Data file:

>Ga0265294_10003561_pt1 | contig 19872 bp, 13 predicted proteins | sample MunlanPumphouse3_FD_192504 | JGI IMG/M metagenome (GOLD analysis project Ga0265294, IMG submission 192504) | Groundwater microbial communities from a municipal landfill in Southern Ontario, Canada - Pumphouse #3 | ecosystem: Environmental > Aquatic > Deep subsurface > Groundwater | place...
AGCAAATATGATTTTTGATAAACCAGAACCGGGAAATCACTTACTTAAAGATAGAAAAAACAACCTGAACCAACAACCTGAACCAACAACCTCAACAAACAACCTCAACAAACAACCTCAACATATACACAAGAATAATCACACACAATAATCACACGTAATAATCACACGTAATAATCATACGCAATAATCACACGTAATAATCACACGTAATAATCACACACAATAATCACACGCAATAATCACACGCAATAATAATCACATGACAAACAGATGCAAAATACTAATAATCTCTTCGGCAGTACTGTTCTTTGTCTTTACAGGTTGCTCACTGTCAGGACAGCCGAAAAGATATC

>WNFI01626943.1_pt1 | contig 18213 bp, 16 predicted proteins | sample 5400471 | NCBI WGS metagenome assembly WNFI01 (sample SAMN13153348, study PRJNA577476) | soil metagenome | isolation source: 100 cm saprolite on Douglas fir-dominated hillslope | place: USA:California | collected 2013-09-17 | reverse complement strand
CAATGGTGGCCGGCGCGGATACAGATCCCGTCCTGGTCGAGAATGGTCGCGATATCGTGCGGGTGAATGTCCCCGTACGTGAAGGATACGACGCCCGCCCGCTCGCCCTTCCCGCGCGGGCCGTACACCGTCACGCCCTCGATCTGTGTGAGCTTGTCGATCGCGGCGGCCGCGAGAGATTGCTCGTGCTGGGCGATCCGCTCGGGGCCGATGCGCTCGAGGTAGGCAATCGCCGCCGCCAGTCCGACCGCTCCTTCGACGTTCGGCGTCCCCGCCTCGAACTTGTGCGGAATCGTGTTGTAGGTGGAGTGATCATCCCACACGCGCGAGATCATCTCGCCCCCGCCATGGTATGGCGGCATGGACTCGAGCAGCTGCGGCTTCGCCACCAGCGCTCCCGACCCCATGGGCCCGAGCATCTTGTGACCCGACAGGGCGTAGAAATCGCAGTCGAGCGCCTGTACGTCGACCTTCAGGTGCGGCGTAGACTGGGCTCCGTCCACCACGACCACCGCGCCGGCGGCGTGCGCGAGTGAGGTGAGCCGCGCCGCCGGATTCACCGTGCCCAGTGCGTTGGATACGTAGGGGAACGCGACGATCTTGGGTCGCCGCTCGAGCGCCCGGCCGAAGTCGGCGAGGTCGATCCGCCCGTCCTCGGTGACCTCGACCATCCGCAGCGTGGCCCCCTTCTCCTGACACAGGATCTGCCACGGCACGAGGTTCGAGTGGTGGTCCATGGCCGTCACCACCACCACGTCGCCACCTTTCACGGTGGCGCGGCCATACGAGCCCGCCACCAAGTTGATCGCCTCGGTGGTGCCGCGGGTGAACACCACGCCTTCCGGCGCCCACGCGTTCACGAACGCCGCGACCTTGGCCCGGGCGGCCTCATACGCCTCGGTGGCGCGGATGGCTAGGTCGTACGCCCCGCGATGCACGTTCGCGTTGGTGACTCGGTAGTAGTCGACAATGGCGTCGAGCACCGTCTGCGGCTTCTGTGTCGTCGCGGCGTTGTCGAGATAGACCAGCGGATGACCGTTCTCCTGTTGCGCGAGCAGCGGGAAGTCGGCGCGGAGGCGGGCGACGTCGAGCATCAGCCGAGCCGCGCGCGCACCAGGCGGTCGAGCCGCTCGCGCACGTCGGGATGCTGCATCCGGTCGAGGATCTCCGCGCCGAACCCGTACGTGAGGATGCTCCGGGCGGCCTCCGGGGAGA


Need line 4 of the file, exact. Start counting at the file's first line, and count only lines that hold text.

CAATGGTGGCCGGCGCGGATACAGATCCCGTCCTGGTCGAGAATGGTCGCGATATCGTGCGGGTGAATGTCCCCGTACGTGAAGGATACGACGCCCGCCCGCTCGCCCTTCCCGCGCGGGCCGTACACCGTCACGCCCTCGATCTGTGTGAGCTTGTCGATCGCGGCGGCCGCGAGAGATTGCTCGTGCTGGGCGATCCGCTCGGGGCCGATGCGCTCGAGGTAGGCAATCGCCGCCGCCAGTCCGACCGCTCCTTCGACGTTCGGCGTCCCCGCCTCGAACTTGTGCGGAATCGTGTTGTAGGTGGAGTGATCATCCCACACGCGCGAGATCATCTCGCCCCCGCCATGGTATGGCGGCATGGACTCGAGCAGCTGCGGCTTCGCCACCAGCGCTCCCGACCCCATGGGCCCGAGCATCTTGTGACCCGACAGGGCGTAGAAATCGCAGTCGAGCGCCTGTACGTCGACCTTCAGGTGCGGCGTAGACTGGGCTCCGTCCACCACGACCACCGCGCCGGCGGCGTGCGCGAGTGAGGTGAGCCGCGCCGCCGGATTCACCGTGCCCAGTGCGTTGGATACGTAGGGGAACGCGACGATCTTGGGTCGCCGCTCGAGCGCCCGGCCGAAGTCGGCGAGGTCGATCCGCCCGTCCTCGGTGACCTCGACCATCCGCAGCGTGGCCCCCTTCTCCTGACACAGGATCTGCCACGGCACGAGGTTCGAGTGGTGGTCCATGGCCGTCACCACCACCACGTCGCCACCTTTCACGGTGGCGCGGCCATACGAGCCCGCCACCAAGTTGATCGCCTCGGTGGTGCCGCGGGTGAACACCACGCCTTCCGGCGCCCACGCGTTCACGAACGCCGCGACCTTGGCCCGGGCGGCCTCATACGCCTCGGTGGCGCGGATGGCTAGGTCGTACGCCCCGCGATGCACGTTCGCGTTGGTGACTCGGTAGTAGTCGACAATGGCGTCGAGCACCGTCTGCGGCTTCTGTGTCGTCGCGGCGTTGTCGAGATAGACCAGCGGATGACCGTTCTCCTGTTGCGCGAGCAGCGGGAAGTCGGCGCGGAGGCGGGCGACGTCGAGCATCAGCCGAGCCGCGCGCGCACCAGGCGGTCGAGCCGCTCGCGCACGTCGGGATGCTGCATCCGGTCGAGGATCTCCGCGCCGAACCCGTACGTGAGGATGCTCCGGGCGGCCTCCGGGGAGA